Seasons of Life
By Anthony Casperson
The concept of a season is easily grasped. We have seasons for many things. There’s the calendar seasons, which would involve planting seasons as well. TV series have seasons of airing, some even being split into a fall and spring season within the year. Sports have seasons, during which a set number of games are played.
There are many other seasons. Pretty much everything has a season. Even the bible reminds us of this cycle of seasons. Ecclesiastes 3:1 says that everything has a season and there’s a time for everything. The next few verses list out some specifics.
But one thing these seasons tend to have in common is that they’re around for a set amount of time. There are parameters around which they’re set. Even when it comes to seasons such as fall, winter, spring, and summer, the exact date might change from year to year, but the general timeframe remains consistent. You know generally when a season will come to an end and the next will begin.
But when it comes to seasons in a person’s life, the timeframe is much less consistent. A person can go from a relatively hassle-free life, to a few months of difficulty, to a few more years of good, to dealing with a terminal issue. It’s never really known when a season of a person’s life will come to an end and another will begin.
Oh, we’ll try to predict or manipulate the flow of seasons in our life. Some might rigorously follow a 10-year plan, unbendingly moving forward in their self-prescribed direction. But that will often lead to disappointment and discovery of an unplanned season.
I’ve seen this attempt to predict and mandate the seasons of our lives performed by we followers of Jesus quite often. My “favorite” is the use of the phrase “dark night of the soul.” As if a person just needs one good night of crying themselves to sleep before they should be good again. “Get over yourself. You’re done. You’ve had a whole night to deal with this.” The callus phrase interjects.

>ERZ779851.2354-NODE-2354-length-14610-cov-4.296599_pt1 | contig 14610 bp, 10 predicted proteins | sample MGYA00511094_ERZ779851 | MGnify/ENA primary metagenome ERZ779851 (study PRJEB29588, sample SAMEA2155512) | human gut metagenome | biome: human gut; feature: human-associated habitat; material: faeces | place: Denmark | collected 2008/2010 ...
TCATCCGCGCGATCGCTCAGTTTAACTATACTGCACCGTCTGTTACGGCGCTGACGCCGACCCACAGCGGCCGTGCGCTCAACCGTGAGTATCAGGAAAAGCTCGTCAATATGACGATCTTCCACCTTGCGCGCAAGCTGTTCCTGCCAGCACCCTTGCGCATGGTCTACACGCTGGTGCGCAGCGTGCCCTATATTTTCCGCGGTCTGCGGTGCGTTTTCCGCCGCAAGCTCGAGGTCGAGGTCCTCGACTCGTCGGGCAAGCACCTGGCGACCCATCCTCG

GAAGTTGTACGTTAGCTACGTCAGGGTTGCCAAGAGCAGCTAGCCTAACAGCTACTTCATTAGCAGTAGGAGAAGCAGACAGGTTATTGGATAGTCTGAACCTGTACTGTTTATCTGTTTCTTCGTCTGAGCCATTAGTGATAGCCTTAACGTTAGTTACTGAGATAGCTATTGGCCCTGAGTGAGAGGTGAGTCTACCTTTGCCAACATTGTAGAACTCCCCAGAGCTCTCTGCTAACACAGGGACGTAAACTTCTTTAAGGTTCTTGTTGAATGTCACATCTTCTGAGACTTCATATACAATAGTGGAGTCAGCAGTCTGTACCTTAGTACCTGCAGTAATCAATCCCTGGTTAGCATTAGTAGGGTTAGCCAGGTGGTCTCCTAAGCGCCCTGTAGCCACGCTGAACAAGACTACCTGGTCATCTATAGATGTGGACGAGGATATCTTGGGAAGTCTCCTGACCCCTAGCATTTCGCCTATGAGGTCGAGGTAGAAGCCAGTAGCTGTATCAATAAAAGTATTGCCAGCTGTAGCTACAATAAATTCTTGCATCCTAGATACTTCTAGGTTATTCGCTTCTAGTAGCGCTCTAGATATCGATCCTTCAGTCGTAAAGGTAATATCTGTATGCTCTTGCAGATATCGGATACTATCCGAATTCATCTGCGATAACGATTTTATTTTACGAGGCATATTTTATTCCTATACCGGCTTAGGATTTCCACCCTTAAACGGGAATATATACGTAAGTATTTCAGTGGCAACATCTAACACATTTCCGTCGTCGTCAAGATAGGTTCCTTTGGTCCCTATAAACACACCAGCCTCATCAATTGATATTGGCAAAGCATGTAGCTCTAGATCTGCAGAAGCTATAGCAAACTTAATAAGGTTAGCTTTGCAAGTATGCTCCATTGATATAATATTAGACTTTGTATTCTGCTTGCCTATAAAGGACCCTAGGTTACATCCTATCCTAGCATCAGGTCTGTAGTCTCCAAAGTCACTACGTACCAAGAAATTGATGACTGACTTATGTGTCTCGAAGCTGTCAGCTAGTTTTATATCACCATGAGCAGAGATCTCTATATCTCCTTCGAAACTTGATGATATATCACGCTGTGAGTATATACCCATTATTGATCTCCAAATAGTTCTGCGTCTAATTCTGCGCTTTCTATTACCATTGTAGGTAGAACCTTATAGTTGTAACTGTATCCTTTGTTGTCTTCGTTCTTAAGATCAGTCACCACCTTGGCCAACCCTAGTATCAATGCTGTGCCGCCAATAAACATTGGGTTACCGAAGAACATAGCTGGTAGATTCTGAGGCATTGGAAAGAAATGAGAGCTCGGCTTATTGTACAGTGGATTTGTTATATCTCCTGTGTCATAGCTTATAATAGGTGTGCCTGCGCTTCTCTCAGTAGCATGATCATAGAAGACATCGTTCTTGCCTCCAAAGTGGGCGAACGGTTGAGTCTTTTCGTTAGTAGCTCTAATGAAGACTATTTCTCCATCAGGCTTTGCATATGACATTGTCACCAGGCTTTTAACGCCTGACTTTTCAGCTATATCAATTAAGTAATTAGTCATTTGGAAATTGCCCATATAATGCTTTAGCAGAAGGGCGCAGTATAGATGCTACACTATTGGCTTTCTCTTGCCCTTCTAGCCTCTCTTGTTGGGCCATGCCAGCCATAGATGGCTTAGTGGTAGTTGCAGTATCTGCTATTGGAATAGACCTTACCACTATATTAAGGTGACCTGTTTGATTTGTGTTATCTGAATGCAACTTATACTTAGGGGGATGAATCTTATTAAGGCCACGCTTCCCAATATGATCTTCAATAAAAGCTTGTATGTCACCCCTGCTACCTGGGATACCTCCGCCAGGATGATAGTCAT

When it comes to seasons of good, seasons of growth, seasons of prosperity, we want the season to last as long as it can. But when it comes to these difficult seasons, “I can schedule out a night…I guess.” We forget that we can’t plan out how long a dark season will last any more than we can prolong a season of plenty just because we like it so much.
While not necessarily the most Jesus-friendly of fictional stories, I think that the structure of seasons in the Game of Thrones series can help us out. (And to not confuse TV seasons with seasons such as summer and winter, I’ll refer to the books here.)
At the beginning of the first book, we learn that the world of Westeros has experienced nearly a decade of summer. The seasons are not a yearly cycle, rather a cycle of unpredictable lengths. And the bounty of summer has lasted for nearly 10 years. But the Stark family motto: “Winter is coming” remains true nonetheless.
Winter arrived near the end of 2011’s A Dance with Dragons. And it will continue in the upcoming Winds of Winter (which as of yet doesn’t have a release date). No one knows how long this winter will take.
The same is true of our seasons of life. If we take the perspective of the seasons of our lives as undetermined lengths of time, then we might just stop wondering when the dark seasons will end. We can then focus less on the change of season and more on what this season can teach us as we grow to be more like Jesus.
The point that there’s a season for everything and everything has its season is that there’s a reason for its existence. There’s a reason why some reading this blog are in a dark season. I don’t know what that reason is, but as we all follow the leading of God in our lives, we can discover the ways in which he wants us to grow.
God’s purpose in our lives is always in season.